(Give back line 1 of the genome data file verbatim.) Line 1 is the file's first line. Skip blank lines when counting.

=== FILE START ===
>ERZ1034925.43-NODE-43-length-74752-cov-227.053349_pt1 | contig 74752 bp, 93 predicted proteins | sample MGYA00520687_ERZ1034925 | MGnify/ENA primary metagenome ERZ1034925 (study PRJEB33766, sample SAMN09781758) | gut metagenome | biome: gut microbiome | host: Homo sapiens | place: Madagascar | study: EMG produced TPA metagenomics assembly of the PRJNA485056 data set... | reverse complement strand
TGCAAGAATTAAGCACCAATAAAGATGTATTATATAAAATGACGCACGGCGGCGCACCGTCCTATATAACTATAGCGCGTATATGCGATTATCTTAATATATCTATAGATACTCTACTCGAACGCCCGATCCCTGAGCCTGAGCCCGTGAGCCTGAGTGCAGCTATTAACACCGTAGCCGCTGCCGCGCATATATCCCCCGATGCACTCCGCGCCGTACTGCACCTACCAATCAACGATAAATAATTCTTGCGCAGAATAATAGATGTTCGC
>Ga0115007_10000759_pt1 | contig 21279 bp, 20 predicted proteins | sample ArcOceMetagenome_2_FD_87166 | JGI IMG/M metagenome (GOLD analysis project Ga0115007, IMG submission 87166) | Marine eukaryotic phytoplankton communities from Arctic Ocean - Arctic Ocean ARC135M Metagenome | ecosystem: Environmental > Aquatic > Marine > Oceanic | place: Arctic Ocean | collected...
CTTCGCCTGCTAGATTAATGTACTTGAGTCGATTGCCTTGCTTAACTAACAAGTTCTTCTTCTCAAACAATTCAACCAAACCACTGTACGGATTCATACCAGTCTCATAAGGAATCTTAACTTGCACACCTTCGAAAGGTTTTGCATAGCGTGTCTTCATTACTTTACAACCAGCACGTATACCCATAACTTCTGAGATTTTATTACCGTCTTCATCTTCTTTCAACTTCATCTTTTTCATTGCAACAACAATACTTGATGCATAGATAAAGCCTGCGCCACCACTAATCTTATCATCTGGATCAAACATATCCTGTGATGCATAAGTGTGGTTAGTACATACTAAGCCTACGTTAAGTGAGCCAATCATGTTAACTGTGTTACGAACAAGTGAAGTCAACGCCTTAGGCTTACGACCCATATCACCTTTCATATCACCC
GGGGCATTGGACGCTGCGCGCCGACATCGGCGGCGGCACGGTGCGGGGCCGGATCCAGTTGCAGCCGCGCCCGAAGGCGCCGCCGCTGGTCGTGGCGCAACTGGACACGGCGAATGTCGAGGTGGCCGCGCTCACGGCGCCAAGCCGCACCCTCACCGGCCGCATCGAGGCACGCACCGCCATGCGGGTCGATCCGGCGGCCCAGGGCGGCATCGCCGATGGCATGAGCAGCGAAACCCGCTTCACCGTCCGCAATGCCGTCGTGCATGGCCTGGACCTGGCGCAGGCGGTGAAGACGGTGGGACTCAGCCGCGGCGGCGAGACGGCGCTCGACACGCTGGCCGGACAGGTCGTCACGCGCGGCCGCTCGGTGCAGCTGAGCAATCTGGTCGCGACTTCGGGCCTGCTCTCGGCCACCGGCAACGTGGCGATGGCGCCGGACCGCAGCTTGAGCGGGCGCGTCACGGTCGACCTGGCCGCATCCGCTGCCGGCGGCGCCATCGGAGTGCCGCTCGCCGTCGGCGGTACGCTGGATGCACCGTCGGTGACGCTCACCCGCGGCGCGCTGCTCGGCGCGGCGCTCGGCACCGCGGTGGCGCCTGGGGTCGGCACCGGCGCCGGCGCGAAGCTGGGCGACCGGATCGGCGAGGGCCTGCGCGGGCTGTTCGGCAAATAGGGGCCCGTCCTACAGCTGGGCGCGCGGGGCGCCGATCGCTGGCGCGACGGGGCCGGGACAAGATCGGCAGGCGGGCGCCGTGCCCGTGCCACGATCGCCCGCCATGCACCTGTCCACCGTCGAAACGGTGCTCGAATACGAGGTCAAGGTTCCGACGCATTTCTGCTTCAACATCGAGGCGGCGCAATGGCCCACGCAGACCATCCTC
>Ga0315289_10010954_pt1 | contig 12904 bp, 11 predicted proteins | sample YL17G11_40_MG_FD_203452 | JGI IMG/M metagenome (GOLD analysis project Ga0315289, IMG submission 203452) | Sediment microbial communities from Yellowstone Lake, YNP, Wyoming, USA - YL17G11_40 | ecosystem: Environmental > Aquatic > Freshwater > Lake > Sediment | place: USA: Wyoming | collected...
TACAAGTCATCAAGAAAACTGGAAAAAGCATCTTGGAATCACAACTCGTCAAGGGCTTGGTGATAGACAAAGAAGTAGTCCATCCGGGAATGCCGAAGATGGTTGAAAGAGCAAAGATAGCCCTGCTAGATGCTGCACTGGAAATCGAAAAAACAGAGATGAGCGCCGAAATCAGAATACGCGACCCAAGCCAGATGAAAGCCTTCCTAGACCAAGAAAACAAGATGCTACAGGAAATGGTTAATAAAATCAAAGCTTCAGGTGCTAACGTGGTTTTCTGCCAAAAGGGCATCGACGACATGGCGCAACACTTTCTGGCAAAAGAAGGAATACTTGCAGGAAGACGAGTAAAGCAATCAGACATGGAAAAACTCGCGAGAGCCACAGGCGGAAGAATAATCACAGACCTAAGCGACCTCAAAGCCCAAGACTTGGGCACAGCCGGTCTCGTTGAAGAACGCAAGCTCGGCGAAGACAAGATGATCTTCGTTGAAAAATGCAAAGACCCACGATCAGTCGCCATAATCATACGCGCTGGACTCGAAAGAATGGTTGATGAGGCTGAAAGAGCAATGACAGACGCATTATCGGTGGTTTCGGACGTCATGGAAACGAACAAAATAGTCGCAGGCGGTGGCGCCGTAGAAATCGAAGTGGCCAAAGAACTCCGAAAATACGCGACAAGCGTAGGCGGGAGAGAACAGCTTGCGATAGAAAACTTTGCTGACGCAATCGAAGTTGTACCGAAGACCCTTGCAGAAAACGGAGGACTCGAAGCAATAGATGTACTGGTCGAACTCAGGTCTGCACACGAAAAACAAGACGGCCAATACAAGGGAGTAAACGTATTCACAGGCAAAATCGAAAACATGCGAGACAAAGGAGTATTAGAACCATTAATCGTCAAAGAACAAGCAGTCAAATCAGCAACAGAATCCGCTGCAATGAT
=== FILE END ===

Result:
>ERZ1034925.43-NODE-43-length-74752-cov-227.053349_pt1 | contig 74752 bp, 93 predicted proteins | sample MGYA00520687_ERZ1034925 | MGnify/ENA primary metagenome ERZ1034925 (study PRJEB33766, sample SAMN09781758) | gut metagenome | biome: gut microbiome | host: Homo sapiens | place: Madagascar | study: EMG produced TPA metagenomics assembly of the PRJNA485056 data set... | reverse complement strand